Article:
The Contrarian

“In the investment markets, what everyone knows is usually not worth knowing.”

Time To Punish Slander And Fake News in the U.S.

Germany is proposing legislation to combat the avalanche of fake “news” by imposing heavy fines on media outlets that disseminate slanderous and defamatory material while doing nothing to try to prevent the publishing of such falsehoods. It would be the opposite of U.S. law, which basically gives immunity to the media outlets that post or carry such often malicious articles.

According to the New York Times, major social media firms like Facebook and Twitter may be faced with huge fines, up to $53 million, if they don’t comply with a newly proposed law by Germany’s minister of justice and consumer protection, Heiko Maas. Under the new legislation, firms must implement more stringent controls to prevent and delete posts consisting of “hate speech,” according to the German government’s strict definition.

This law would require social networks to delete or block “obviously criminal content” within 24 hours.

I believe that under the new president, the U.S. may follow the European example. President Trump’s wife, Melania, was a victim of such defamatory “fake news” recently. She sued the media company for $150 million.

But the average firm or individual cannot afford high priced law firms to fight the malicious lies and stories posted somewhere online.

In the U.S., high penalties should be enforced for malicious attempts to destroy a person or business’ reputation for personal gain with falsehoods, lies and insinuations, as well as for those entities that disseminate it. The problem with Germany’s law is that apparently it only punishes the media company, not the originator of the “false news.” But that can be fixed.

Unfortunately, the firms allowing such postings, which include the big search engines we all use, make money on posting such false stories because it attracts viewers, boosting the social media firms’ numbers, which then enables it to charge more to advertisers. In my opinion, that is evil.

From what I’ve seen, only Facebook is doing something to actively search out “fake news.” In the U.S., it has teamed up with a number of independent third-party fact checkers.

Facebook has just announced that it will have a big initiative in Germany to achieve the same goal and compliance with the proposed legislation. In the EU, major Internet companies, including Facebook, have already agreed to combat hate speech with a  code of conduct. Why can’t these companies implement the same code of conduct in the U.S.?

As far as I know, Google has not announced any plans to eliminate blatantly malicious and false postings that are found on its search engine, even when Google has repeatedly been notified and informed of the true facts.

Where is the action based on its motto “Don’t Be Evil” at Google? Oh, I now remember, Google eliminated  that motto in 2015. Does that mean it is now OK? It was replaced by:

“Employees of Alphabet… should do the right thing–follow the law, act honorably and treat each other with respect.”

Well, that doesn’t do it when you are the individual or business targeted by maliciously false postings picked up by Google worldwide, then found by other news services. How about adding to that motto:  “Employees of Alphabet will do their utmost to eliminate false news and will not aid in any way malicious attackers on a person’s or company’s reputation.”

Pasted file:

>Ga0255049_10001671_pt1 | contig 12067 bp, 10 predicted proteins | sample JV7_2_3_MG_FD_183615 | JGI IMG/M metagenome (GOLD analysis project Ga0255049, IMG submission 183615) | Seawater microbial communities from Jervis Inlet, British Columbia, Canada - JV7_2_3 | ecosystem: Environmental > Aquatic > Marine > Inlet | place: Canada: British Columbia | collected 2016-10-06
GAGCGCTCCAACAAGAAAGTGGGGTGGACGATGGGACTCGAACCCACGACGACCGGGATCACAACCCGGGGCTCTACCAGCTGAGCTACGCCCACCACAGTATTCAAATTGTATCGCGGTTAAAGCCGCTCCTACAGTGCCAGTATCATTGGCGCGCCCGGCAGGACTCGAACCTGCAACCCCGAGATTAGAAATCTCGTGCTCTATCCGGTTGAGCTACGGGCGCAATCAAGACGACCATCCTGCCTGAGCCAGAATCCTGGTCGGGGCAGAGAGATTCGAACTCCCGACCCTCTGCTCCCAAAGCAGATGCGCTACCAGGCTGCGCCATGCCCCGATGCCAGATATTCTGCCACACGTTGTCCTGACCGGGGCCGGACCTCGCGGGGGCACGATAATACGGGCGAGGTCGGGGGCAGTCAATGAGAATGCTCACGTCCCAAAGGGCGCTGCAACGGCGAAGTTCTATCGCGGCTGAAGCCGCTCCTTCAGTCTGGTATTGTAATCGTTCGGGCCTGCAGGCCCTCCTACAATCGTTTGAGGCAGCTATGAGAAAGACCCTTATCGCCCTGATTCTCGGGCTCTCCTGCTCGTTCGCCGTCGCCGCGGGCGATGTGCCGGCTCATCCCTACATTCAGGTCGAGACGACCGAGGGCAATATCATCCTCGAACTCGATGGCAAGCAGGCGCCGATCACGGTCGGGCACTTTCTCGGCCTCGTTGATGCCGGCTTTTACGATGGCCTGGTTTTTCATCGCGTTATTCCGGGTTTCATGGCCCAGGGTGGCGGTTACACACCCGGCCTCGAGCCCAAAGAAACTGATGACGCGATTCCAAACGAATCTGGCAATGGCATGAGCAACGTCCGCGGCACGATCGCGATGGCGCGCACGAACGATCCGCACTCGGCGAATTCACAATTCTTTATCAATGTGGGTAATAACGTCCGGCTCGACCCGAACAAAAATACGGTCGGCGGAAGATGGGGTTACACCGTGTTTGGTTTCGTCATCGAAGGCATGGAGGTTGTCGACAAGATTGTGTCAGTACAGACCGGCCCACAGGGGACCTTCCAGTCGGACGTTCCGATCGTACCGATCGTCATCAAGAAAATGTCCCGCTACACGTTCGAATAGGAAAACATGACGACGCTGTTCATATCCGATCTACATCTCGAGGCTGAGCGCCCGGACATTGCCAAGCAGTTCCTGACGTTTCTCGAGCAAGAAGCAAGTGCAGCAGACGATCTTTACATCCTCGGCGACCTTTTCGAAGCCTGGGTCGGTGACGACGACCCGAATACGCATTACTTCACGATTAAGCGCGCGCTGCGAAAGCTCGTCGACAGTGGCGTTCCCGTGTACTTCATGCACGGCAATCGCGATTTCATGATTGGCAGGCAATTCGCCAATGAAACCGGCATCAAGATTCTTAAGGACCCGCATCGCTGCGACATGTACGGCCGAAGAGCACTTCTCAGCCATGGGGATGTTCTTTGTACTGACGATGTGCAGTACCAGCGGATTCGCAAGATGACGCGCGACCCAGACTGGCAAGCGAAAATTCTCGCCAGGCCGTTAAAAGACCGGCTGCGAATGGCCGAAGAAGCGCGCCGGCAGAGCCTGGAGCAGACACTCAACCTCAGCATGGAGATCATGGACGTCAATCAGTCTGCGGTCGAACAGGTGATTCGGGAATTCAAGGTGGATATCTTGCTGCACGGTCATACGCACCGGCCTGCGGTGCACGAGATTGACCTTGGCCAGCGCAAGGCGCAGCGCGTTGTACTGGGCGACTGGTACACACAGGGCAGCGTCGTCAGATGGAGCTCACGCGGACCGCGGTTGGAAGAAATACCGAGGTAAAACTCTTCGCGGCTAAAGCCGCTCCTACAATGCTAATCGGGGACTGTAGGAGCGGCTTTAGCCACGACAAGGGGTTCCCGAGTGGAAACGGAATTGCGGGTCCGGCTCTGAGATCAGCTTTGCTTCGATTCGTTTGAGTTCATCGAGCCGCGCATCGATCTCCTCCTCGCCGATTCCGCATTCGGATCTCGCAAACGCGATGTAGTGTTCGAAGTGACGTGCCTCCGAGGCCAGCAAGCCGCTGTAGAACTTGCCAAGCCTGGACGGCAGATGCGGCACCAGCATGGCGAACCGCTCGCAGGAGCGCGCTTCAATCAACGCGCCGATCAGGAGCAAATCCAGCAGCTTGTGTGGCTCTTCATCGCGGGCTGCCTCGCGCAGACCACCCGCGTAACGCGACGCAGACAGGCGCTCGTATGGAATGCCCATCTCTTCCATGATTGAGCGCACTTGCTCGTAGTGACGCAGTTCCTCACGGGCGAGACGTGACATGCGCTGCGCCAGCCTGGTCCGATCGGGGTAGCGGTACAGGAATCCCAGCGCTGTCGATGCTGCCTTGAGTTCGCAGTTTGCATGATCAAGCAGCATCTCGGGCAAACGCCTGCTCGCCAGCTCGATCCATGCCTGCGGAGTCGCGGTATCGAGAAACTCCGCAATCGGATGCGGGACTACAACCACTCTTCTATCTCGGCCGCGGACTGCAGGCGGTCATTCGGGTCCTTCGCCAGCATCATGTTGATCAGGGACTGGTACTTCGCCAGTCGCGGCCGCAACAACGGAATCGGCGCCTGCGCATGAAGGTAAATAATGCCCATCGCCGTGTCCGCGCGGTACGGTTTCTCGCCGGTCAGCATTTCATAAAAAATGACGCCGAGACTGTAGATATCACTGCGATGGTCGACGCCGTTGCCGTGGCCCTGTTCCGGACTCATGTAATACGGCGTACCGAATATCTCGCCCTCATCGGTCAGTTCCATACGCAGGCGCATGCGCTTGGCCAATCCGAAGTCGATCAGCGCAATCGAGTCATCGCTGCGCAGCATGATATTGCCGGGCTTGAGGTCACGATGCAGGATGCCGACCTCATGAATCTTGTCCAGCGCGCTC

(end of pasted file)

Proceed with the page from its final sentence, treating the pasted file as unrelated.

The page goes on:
These large social media and Internet search firms hide behind an out-of-date law that they say protects them from liability in posting such lies and defamatory statements. It’s appalling. What would Sergey and Larry say if they were the targets of such malicious postings?

These firms continue to leave such defamatory postings online for years, even after they have been notified by numerous readers that the postings are false and malicious. Such articles are often aimed at destroying the reputation of someone especially as part of an “extortion” attempt. Meanwhile, these firms and search engines continue to make money on the “clicks” or “views” each posting generates. It would be appropriate for them to recognize that they must have a procedure in place to prevent that.

Members of Congress must become aware of this despicable situation and the need to take action. They must take a look at Germany as an example, and even do better.

Why is this important for investors? If the US Congress takes up the topic of following Germany’s example with such a law, the Social Media stocks could be hit for a while. In the long-term, however, it would be beneficial for them, as it would make the articles on their sites more trustworthy.

Conclusion: In this digital age, new methods to carry out criminal actions have been developed by devious and unethical people, including lawyers. The laws haven’t kept up with the changes. Those people with the best reputation are easily the best targets for extortion because they have something valuable to protect. Those stories also get the most attention.

You can’t attack someone’s reputation if he doesn’t have one. I have been dismayed that lawyers participate in these acts in order to pressure a settlement.

This must stop. Federal and state laws must prevent such outrageous and malicious acts.  A new law should not only target the carriers of these malicious articles, but anyone enabling it, such as public relations firms, lawyers, and online search firms.

It’s time for the U.S. Congress to formulate a plan to solve the widespread issue of digital age defamation and slander.

Wishing you successful investing,

Bert Dohmen,

Founder Dohmen Capital Research, Inc.
Celebrating its 40th year of excellence in un-biased Research